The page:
Randy’s story: when life gives you lemons, take up kayaking

by | Nov 30, 2014 | Featured blog post, Lifestyle

red-pantz-petra-randy-milanovicInspiration is all around us and we just never know where we’re going to find it next. It may come from an idyllic scenery, a well-constructed classical musical masterpiece or a stranger sitting next to you at the lunch table.

A few months ago, I was in Atlanta speaking on a panel about social media best practices where I met Randy Milanovic, the founder and CEO of a successful online marketing business, Kayak Online Marketing (@kayak360), headquartered in Calgary, Canada. One day, we ended up having lunch together.

His story is one of great determination to beat stage IV lymphoma. Randy celebrated his 5th year “cancer free” on January 7, 2014. When someone goes through an intense period of struggle, his or her outlook on life inevitably changes. Not only has this experience changed him as a person, but also as an entrepreneur. Besides his personal triumph, his company was nominated for Calgary’s 2013 Small Business Week for Breakout Business Award and 2013 Small Business of the Year. During his cancer battle and resulting recovery, Randy recognized a need to reposition his company from a graphic design firm into an online marketing powerhouse, increasing revenues 25-fold within the first year.

I’m grateful to him for sharing his experiences so candidly and allowing me to write about them. Here are 9 life lessons we can all embrace – now.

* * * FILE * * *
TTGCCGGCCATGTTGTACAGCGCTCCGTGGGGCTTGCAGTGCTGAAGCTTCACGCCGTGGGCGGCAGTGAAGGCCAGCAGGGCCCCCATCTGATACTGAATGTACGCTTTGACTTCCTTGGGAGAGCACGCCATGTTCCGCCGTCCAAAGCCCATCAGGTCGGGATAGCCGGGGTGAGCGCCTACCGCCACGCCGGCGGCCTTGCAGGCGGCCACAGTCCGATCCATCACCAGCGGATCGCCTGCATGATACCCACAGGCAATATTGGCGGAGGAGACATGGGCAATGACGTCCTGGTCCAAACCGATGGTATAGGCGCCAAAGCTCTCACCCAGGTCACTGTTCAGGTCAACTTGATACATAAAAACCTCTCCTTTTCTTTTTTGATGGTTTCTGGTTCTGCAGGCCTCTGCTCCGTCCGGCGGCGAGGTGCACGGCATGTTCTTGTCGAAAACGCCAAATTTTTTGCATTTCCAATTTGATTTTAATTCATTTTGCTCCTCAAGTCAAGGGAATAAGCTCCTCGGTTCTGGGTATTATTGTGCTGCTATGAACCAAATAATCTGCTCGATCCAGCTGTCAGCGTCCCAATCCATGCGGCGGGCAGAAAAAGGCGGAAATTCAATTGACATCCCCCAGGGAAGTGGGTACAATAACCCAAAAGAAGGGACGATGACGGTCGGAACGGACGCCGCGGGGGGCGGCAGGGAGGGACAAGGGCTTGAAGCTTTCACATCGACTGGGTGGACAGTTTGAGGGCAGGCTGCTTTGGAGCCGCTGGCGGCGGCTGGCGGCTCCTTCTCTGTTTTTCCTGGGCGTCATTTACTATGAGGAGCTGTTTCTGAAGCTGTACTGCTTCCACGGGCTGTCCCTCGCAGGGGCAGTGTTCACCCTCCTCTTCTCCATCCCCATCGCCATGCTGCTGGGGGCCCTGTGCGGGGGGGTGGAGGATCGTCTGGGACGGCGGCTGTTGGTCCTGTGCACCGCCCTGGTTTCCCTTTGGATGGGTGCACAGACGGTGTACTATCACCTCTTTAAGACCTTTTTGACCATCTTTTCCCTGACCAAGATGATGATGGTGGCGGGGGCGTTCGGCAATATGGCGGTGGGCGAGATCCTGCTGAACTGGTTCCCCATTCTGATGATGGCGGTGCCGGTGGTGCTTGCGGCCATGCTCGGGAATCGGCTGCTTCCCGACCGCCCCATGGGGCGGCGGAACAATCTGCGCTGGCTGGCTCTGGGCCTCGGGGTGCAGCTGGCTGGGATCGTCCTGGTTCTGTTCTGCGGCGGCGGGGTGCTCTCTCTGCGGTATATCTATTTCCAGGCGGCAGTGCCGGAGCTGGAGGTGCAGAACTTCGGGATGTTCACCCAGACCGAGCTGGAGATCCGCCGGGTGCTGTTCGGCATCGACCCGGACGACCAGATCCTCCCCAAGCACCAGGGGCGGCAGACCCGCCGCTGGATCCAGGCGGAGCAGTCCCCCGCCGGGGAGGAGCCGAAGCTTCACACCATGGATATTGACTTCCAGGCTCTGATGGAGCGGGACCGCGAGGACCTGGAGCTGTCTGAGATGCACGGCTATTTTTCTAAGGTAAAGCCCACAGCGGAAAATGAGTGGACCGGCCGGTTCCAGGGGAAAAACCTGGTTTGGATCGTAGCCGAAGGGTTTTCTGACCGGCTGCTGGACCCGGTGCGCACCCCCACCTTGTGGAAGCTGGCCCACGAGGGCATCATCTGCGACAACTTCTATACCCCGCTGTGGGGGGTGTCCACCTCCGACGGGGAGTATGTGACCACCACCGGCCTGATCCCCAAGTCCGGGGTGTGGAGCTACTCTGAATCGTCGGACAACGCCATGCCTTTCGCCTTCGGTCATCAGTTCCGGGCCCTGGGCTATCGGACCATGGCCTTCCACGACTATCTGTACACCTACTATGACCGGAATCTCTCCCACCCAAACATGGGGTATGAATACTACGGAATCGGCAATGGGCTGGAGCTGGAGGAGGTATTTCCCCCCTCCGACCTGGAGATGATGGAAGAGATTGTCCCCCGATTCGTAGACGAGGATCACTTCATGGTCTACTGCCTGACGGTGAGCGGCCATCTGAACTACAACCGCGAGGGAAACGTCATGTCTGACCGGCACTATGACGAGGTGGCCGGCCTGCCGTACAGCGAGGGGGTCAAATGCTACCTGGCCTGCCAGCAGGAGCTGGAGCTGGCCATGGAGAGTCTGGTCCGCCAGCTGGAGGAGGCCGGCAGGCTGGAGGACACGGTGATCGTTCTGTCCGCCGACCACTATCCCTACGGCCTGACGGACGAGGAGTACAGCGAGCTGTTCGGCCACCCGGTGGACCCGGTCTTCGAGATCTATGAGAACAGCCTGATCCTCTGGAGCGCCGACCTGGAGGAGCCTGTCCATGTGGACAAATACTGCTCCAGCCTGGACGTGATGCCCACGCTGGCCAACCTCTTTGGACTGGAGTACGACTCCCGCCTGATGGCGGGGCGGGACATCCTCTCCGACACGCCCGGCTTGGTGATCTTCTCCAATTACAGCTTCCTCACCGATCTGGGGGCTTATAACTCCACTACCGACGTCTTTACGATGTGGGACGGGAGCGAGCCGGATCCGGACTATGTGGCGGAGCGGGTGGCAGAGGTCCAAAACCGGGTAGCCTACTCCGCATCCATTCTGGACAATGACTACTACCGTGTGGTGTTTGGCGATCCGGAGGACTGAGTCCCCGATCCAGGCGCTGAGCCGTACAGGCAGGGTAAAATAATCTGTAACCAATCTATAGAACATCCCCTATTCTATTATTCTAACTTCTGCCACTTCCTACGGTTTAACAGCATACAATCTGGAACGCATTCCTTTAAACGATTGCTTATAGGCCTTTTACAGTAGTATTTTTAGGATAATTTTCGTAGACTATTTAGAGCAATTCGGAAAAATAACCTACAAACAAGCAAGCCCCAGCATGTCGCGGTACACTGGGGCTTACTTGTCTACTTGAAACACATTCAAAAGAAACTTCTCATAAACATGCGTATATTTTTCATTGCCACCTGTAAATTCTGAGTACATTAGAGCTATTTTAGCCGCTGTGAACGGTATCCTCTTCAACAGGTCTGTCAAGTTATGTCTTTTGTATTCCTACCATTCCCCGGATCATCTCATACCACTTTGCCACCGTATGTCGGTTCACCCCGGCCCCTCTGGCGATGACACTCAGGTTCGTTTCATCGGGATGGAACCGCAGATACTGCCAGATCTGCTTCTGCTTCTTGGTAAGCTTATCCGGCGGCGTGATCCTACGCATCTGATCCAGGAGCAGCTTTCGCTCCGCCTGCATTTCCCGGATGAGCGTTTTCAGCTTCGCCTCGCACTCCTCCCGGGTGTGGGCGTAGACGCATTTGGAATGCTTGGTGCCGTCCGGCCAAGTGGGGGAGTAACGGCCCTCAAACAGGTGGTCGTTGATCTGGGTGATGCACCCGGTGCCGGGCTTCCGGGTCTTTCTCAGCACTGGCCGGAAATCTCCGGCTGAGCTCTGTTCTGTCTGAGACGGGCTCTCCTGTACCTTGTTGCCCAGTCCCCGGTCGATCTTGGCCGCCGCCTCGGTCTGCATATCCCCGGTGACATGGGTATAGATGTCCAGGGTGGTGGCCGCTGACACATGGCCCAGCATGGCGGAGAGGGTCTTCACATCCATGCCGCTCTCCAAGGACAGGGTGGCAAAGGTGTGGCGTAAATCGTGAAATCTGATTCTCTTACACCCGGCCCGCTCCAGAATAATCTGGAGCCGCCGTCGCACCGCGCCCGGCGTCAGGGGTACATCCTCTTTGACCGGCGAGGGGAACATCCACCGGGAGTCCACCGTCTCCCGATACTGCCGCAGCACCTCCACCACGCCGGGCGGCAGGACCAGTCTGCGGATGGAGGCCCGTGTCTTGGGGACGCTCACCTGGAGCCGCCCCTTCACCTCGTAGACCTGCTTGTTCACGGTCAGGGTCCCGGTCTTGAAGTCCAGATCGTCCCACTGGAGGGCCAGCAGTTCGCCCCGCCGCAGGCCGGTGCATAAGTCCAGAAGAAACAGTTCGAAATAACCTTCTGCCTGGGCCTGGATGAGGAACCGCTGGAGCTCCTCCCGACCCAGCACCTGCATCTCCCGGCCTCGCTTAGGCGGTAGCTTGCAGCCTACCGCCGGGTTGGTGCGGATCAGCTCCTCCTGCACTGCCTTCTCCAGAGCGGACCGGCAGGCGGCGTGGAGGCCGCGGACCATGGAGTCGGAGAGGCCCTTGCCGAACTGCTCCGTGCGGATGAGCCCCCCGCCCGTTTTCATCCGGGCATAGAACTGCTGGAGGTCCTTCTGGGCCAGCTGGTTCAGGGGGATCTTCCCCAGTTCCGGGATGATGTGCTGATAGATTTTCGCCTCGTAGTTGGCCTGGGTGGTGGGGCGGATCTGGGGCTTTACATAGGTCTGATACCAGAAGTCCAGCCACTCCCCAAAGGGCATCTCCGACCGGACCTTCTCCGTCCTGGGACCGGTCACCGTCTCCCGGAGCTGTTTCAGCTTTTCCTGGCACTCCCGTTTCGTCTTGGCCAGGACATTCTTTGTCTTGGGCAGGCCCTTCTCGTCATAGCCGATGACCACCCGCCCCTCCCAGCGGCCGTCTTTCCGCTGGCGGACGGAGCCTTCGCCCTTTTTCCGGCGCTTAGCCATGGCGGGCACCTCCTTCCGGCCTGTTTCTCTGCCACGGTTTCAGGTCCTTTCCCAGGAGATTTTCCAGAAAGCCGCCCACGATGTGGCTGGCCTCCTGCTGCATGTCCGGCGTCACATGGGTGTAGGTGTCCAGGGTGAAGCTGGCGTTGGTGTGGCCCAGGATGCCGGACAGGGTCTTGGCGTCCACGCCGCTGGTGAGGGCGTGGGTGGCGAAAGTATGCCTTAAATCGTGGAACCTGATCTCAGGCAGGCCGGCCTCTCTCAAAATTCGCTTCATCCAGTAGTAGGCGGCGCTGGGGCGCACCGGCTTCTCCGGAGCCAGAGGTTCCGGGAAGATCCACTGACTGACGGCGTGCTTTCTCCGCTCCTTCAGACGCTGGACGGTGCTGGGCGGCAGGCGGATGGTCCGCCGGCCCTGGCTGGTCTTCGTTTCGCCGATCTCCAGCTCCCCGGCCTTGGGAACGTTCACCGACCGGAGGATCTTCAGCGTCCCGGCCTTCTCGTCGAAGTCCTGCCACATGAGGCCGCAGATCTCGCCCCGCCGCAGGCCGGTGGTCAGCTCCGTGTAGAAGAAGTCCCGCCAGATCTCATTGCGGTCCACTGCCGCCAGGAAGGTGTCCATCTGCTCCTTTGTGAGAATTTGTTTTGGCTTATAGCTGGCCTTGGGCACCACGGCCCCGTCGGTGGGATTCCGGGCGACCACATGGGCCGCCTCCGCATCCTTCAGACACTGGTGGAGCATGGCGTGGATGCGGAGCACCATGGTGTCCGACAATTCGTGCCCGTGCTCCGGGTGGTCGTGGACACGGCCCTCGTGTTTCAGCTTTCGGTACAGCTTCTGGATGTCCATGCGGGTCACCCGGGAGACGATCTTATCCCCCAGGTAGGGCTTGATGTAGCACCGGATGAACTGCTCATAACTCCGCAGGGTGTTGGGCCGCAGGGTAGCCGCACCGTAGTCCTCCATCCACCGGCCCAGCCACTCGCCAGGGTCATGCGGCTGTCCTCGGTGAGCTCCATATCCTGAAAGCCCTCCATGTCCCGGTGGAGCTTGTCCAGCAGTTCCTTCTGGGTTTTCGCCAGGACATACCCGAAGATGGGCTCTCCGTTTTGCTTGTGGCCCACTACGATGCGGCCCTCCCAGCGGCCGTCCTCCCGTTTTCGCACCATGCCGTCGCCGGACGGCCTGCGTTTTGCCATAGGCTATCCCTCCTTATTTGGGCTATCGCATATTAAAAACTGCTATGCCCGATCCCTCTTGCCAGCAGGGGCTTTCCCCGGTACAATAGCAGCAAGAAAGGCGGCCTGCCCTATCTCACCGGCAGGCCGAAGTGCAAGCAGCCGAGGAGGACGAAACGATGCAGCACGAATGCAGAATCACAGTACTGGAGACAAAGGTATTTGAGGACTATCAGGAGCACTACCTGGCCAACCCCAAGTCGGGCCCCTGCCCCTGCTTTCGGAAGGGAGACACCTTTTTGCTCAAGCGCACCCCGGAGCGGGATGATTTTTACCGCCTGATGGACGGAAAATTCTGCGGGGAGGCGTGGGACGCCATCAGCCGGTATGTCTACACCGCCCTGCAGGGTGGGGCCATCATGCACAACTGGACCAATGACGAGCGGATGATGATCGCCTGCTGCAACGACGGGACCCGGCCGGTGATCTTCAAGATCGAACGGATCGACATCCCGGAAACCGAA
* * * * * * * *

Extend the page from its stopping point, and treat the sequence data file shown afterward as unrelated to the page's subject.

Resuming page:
1. Seize the day

He makes the most of each day. “I see now how quickly you can NOT be here. I went from being told to prepare a will and secure a power of attorney to living a full life again”, he says. Since he came so close to not having another tomorrow, he strives to live every moment to the fullest.

Seize the day. Share on X

2. Find your inner drive

“Make the most of what you have, you have got to make things happen for you”, are additional words of wisdom from Randy. Find your purpose, then set your intent, tap into your inner self to draw motivation, and follow through. It’s never too late. And whatever “IT” is, do the very best you can.

3. Find the courage to speak up

Too often we hold back and don’t say what we mean. This was one of the biggest shifts in Randy’s life. “I don’t take a lot of heat from people or let them step on me anymore. If someone is right, I’ll say you’re right, if someone is wrong, I’ll say you’re wrong. I’m really straightforward now”.

4. Take time for yourself

Before his illness, Randy described himself as a workaholic. Work has always been important to him but now he takes time for himself. He used to work around the clock, including weekends. Now, he works weekdays, shorter hours and enjoys his weekends off. He has taken up amateur photography and kayaking, spends time with friends and family, and plays with his dogs to rejuvenate.

5. Eat regularly

You might wonder why this has made my list. When we work crazy hours and run from meeting to meeting, we often work through lunch and skip meals. A healthy diet consists of 3 meals a day – breakfast, lunch and dinner. Not to mention that our digestive power is strongest in the middle of the day, right around lunchtime, and frequently skipping this meal can lead to energy crash later in the day (along with other disorders).